BlackBerry Priv pre-orders are open, and it’s not (quite) as expensive as we thought

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Months ago, early rumors of a BlackBerry phone running Android sounded like some crazy pipe dream. Could BlackBerry, long the odd-man-out among the smartphone crowd, really be considering a phone that dared to flirt with normalcy? But sure enough, those rumors actually started coalescing into something real, and it wasn’t long before we saw BlackBerry confirm the news. In the weeks since, the manufacturer’s been giving us a taste of what to expect from the Android-running Priv, leaving one of our biggest questions as when we might hope to finally get our hands on the smartphone. It looked like things were finally coming together over the course of the past few days, and today the moment’s finally upon us, as BlackBerry Priv pre-orders officially open.

We’d been bouncing around a little when it comes to Priv pricing, first seeing evidence pointing to a launch price around $600, though later info suggested it could start at $750. In reality, we’re somewhere between the two, and BlackBerry is selling the Priv in the US for just about $700. Up in Canada, you’ll pay nearly 900 CAD, and BlackBerry fans in the UK can snag theirs for 560 GBP.

Pre-orders placed now will ship in another couple weeks, with BlackBerry getting fulfillment started on November 6.

While rumors once suggested that the Priv would see broad carrier support, it looks like CDMA compatibility didn’t make the cut, with BlackBerry warning that the phone won’t work with Verizon, Sprint, and US Cellular.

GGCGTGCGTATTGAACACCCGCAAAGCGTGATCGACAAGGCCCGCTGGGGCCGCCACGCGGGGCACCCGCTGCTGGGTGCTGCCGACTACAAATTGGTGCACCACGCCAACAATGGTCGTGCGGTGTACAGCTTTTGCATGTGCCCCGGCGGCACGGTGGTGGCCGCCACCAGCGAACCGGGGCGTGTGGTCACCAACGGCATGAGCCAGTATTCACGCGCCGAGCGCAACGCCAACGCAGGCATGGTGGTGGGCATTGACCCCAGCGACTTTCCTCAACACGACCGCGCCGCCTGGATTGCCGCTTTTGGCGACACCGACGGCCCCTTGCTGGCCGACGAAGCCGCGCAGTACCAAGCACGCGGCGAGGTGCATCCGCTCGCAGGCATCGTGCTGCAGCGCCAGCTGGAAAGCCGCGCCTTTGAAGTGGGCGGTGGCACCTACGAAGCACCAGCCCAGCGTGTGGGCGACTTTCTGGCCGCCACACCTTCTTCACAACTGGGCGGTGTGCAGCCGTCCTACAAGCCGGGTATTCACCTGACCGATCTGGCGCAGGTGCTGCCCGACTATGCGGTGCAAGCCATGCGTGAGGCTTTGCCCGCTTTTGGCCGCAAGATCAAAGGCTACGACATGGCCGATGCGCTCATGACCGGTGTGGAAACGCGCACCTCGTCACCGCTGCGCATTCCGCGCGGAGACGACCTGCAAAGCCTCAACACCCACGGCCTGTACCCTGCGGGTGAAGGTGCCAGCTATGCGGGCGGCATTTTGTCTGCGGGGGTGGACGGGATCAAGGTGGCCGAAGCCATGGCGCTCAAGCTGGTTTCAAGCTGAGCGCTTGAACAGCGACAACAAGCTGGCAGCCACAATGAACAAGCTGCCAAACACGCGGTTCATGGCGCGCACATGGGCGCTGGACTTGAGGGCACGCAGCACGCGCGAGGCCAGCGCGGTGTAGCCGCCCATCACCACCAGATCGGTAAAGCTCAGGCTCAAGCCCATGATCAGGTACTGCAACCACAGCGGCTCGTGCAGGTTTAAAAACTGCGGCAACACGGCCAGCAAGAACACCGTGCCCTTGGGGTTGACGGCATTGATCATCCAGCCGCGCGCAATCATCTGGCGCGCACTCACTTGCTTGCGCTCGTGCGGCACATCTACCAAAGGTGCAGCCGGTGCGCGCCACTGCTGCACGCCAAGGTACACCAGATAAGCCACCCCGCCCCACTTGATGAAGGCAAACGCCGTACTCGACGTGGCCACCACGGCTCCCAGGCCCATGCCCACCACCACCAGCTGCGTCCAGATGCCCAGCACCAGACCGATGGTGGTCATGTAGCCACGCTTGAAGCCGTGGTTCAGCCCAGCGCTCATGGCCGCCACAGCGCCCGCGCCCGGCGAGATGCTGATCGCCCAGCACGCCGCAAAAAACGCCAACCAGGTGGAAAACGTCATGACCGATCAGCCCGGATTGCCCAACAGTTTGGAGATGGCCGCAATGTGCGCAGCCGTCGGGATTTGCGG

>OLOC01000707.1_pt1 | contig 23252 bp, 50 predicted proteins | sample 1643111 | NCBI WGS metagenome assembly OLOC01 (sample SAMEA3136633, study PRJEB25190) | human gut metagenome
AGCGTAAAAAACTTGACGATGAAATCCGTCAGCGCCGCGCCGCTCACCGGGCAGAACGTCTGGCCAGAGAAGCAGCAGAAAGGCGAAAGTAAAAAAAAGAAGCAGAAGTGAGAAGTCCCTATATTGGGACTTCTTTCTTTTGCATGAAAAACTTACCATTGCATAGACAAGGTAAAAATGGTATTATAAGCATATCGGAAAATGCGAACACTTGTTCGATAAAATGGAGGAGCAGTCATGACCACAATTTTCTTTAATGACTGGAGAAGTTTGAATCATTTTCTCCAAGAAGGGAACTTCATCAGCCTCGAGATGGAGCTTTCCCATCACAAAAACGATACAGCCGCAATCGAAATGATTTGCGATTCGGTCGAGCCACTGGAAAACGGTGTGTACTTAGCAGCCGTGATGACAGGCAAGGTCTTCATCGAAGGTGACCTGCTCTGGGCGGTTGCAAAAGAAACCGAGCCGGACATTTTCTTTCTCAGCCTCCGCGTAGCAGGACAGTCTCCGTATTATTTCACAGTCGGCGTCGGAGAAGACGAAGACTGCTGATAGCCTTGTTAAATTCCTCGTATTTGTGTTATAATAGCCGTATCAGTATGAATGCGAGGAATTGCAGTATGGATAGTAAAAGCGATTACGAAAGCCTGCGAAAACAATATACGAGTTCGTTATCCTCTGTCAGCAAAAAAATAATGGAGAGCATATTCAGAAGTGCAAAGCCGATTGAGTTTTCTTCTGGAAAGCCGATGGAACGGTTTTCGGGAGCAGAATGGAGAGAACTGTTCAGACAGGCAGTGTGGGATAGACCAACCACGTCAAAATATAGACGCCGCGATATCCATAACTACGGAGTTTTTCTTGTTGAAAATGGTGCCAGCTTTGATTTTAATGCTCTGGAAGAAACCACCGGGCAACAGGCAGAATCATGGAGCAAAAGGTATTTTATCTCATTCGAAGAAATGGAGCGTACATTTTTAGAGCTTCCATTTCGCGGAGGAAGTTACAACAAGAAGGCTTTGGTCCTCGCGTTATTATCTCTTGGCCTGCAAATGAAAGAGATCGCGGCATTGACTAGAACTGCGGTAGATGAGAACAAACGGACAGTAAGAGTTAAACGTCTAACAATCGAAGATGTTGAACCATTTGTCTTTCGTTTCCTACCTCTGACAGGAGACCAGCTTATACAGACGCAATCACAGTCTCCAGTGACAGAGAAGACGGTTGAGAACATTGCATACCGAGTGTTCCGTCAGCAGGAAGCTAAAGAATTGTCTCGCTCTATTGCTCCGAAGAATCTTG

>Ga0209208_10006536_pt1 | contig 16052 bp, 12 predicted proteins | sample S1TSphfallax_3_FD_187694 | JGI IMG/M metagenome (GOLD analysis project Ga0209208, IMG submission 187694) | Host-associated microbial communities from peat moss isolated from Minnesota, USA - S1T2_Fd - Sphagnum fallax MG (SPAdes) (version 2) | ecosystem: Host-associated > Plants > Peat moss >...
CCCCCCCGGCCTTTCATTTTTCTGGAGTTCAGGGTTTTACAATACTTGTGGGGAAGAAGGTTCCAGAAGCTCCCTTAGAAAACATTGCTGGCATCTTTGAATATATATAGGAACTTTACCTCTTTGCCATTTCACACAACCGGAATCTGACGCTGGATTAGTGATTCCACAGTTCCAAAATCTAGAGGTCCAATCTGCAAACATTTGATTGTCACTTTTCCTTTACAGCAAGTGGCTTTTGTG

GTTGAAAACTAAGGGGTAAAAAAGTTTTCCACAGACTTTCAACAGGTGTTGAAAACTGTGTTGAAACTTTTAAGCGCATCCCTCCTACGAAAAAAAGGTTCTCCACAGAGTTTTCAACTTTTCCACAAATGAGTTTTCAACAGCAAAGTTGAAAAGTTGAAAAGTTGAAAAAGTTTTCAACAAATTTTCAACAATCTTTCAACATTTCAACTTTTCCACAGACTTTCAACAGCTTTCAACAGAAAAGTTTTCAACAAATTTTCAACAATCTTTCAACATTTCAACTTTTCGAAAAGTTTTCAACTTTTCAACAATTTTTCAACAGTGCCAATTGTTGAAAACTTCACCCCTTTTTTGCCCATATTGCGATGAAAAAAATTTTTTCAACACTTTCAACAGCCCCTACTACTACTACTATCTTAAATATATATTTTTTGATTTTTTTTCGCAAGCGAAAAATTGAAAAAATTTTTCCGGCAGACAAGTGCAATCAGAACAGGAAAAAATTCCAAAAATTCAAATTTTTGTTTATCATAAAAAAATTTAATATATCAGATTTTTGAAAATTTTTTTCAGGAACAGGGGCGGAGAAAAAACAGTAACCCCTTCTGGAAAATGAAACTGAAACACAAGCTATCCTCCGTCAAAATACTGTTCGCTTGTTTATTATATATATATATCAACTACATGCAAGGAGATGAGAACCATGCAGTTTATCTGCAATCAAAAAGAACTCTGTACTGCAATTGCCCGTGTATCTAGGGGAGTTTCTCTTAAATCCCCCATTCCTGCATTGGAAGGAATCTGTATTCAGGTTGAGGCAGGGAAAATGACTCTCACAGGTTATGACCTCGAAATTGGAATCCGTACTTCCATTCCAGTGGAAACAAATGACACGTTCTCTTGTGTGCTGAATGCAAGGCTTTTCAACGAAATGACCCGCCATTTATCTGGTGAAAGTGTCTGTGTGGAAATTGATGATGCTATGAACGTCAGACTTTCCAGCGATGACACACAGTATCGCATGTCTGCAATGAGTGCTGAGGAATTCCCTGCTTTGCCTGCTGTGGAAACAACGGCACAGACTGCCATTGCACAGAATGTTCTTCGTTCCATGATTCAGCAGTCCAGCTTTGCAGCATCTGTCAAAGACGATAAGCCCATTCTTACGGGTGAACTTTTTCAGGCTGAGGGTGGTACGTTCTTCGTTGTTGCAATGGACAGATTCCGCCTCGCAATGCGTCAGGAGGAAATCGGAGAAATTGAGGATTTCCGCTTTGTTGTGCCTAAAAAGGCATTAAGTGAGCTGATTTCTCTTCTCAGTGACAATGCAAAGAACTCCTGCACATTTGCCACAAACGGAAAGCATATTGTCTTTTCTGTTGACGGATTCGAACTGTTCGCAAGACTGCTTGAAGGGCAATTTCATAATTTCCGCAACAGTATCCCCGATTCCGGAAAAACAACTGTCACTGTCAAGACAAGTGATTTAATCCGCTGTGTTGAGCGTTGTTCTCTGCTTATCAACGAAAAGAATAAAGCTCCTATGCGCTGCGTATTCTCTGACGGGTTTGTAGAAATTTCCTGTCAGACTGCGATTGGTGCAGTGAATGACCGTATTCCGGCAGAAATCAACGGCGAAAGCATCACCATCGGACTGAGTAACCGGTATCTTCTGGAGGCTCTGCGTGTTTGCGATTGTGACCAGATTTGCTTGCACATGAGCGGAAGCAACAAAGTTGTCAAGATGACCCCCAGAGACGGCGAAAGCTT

BlackBerry promises that Priv sales will come to more nations beyond the US, UK, and Canada, and though it’s not ready to share details on where and when (and for how much) just yet, it advises us to stay tuned for those specifics as they become available.

Source: BlackBerry

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About The Author
Stephen Schenck
Stephen has been writing about electronics since 2008, which only serves to frustrate him that he waited so long to combine his love of gadgets and his degree in writing. In his spare time, he collects console and arcade game hardware, is a motorcycle enthusiast, and enjoys trapping blue crabs. Stephen's first mobile device was a 624 MHz Dell Axim X30, which he's convinced is still a viable platform. Stephen longs for a market where phones are sold independently of service, and bandwidth is cheap and plentiful; he's not holding his breath. In the meantime, he devours smartphone news and tries to sort out the juicy bitsRead more about Stephen Schenck!